Household Net Worth Rebounding Since Financial Crisis

From today’s NYT “Business Day” by Floyd Norris:

THE net worth of American households is now 20 percent higher than it was before it began to decline in 2007, the Federal Reserve reported this week. It said the households together were worth $81.5 trillion at the end of the second quarter, higher than ever and up 10 percent from a year earlier.

By another measure, household net worth is a little short of the record highs reached before the recession. It amounted to 471 percent of the nation’s gross domestic product in the second quarter, just short of the record 473 percent set in early 2007.

Those figures are not adjusted for inflation. But adjusted for the change in the Consumer Price Index, household wealth is also at a record high, 4 percent above the 2007 level.

The recovery in household wealth has come in ways that favor the wealthiest households. The Fed estimated that real estate owned by households is worth $22.9 trillion, 6 percent less than seven years earlier but 27 percent more than at the bottom of the real estate market in 2011.

Read the entire article here.

Report shows American workers worse off from Great Recession

According to a report released today by the Economic Policy Institute American workers are worse off than they were a decade ago, with underemployed and underpaid workers struggling to makes ends meet. “The State of Working America” documents the statistical evidence as well as personal stories of these deteriorating work conditions, revealing some startling findings about work in an unfriendly environment to both skilled and unskilled workers.

  • Adjusted for inflation the median hourly wage was lower last year (2011) than it was a decade earlier.
  • 2.1 million individuals quit their jobs in March 2012, down slightly from 2.9 million in December 2007, signaling a tight labor market with little to no mobility.
  • Due to the housing bubble and market crash, the median income of the American family in 2010 declined to levels from the early 1990s, showing that workers have lost almost two decades of built equity in their homes.
  • Tuition for education is rising faster than either inflation or wages, and the total debt from student loans is reaching an epidemic proportion that cannot be paid back.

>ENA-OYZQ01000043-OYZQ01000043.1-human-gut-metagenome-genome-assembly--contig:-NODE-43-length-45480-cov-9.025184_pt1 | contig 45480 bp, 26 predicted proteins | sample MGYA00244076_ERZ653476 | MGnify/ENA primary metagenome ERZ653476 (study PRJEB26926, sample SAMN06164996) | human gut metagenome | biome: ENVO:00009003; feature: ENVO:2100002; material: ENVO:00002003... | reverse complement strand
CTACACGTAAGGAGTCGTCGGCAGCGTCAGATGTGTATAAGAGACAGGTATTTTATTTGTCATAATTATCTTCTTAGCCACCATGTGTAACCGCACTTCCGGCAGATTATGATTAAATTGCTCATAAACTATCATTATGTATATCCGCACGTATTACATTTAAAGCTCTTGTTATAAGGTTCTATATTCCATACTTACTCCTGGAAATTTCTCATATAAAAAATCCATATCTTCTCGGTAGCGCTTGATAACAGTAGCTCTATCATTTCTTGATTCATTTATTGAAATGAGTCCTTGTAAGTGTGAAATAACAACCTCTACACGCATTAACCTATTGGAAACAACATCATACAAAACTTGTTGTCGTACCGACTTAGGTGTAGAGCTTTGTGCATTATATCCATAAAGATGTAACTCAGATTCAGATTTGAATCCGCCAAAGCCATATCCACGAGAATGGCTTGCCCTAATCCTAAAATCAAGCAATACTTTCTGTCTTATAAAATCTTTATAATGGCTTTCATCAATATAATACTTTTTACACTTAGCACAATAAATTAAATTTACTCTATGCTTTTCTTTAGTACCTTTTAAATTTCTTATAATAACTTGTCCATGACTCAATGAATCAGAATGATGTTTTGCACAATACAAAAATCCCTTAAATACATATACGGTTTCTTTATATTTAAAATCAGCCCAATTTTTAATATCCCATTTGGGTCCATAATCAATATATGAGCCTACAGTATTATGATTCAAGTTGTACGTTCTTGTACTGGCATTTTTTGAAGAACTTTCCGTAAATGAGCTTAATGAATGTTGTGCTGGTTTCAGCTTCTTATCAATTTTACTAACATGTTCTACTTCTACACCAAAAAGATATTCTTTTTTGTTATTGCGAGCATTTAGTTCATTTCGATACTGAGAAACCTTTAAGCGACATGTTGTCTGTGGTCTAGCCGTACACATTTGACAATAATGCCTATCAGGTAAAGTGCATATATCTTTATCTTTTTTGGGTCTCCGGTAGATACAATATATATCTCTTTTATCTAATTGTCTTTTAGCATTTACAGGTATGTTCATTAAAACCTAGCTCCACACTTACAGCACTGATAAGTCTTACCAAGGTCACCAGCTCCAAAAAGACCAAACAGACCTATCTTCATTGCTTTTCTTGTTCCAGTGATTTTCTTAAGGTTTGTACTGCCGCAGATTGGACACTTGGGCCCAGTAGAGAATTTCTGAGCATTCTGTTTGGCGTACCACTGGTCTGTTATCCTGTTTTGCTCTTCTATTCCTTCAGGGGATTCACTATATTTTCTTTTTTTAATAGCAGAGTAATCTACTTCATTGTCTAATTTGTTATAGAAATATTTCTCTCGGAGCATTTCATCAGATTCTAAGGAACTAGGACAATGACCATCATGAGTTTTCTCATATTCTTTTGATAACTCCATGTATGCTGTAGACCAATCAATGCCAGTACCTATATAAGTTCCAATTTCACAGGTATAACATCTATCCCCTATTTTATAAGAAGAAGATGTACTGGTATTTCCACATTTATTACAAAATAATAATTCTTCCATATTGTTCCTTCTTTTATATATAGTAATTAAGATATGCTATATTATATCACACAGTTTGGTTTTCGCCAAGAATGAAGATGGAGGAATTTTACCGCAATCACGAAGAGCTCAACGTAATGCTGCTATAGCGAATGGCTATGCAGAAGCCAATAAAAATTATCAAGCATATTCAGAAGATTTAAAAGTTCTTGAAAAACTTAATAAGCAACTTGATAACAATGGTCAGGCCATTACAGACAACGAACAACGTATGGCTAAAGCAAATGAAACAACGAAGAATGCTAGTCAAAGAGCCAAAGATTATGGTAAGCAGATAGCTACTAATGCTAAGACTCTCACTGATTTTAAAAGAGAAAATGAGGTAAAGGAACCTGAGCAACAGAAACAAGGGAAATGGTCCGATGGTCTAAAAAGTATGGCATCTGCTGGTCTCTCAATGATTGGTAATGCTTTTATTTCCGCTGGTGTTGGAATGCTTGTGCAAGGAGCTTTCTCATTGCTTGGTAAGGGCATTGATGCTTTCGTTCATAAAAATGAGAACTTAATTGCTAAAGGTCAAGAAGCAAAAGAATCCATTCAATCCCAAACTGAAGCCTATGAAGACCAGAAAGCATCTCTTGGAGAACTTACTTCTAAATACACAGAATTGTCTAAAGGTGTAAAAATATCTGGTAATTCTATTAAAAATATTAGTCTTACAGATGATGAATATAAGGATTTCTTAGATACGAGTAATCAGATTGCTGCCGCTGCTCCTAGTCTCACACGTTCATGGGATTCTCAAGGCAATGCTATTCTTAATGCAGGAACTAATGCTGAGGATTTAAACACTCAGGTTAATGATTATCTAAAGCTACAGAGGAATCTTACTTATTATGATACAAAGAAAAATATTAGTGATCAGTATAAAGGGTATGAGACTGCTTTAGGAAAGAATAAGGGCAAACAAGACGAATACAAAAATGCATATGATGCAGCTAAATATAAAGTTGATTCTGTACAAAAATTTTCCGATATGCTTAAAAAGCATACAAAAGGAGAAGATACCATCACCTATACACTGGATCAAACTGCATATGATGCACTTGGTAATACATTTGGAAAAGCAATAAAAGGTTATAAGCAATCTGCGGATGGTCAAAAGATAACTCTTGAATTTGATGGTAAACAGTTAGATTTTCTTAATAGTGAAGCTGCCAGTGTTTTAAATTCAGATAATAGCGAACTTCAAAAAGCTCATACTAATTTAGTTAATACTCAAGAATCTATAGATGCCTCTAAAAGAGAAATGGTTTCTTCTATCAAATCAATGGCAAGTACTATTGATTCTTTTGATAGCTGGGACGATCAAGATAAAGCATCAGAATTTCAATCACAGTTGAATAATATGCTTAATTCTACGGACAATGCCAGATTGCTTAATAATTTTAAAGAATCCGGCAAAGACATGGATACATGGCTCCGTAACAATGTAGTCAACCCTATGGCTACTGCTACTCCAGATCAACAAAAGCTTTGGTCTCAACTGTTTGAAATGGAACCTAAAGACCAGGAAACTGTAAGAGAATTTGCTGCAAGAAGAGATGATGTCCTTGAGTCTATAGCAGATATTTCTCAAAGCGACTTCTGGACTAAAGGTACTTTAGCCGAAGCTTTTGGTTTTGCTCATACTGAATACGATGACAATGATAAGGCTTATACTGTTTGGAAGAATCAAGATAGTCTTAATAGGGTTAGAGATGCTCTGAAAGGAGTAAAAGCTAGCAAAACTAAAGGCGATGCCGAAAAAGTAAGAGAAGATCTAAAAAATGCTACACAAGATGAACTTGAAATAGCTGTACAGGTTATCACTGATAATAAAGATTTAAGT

• Entry-level hourly wages for men who recently graduated from high school fell to $11.68 last year, from $15.64 in 1979.
  • The percentage of jobs that offer health insurance has plummeted to 22.8 percent, from 63.3 percent in 1979.

“Unfortunately, the wage problems brought on by the recession pile on top of a three-decade stagnation of wages for low- and middle-wage workers,” said Lawrence Mishel, the president of the Economic Policy Institute. “In the aftermath of the financial crisis, there has been persistent high unemployment as households reduced debt and scaled back purchases. The consequence for wages has been substantially slower growth across the board, including white-collar and college-educated workers.”

Who is to blame for the decline of American work? Democrats and Republicans alike have both failed to find sustainable solutions to these problems, in part, because both parties have become complicit actors in a corporate agenda that has delivered record profits for many of the nation’s largest companies, as well as widened the income gap to its largest point since the Great Depression

American voters are also to blame for being bamboozled into believing that periphery social differences between the parties—abortion, civil rights for gays and lesbians, and flag-burning—are litmus tests for public office. They have turned a blind eye to the great robbery that has become American capitalism:  with armies of lobbyists and lawyers, Washington has become the center of nearly legalized political corruption where corporations can spend vast amounts of money to ensure the public agenda is shaped to benefit them rather than everyone—particularly average American workers.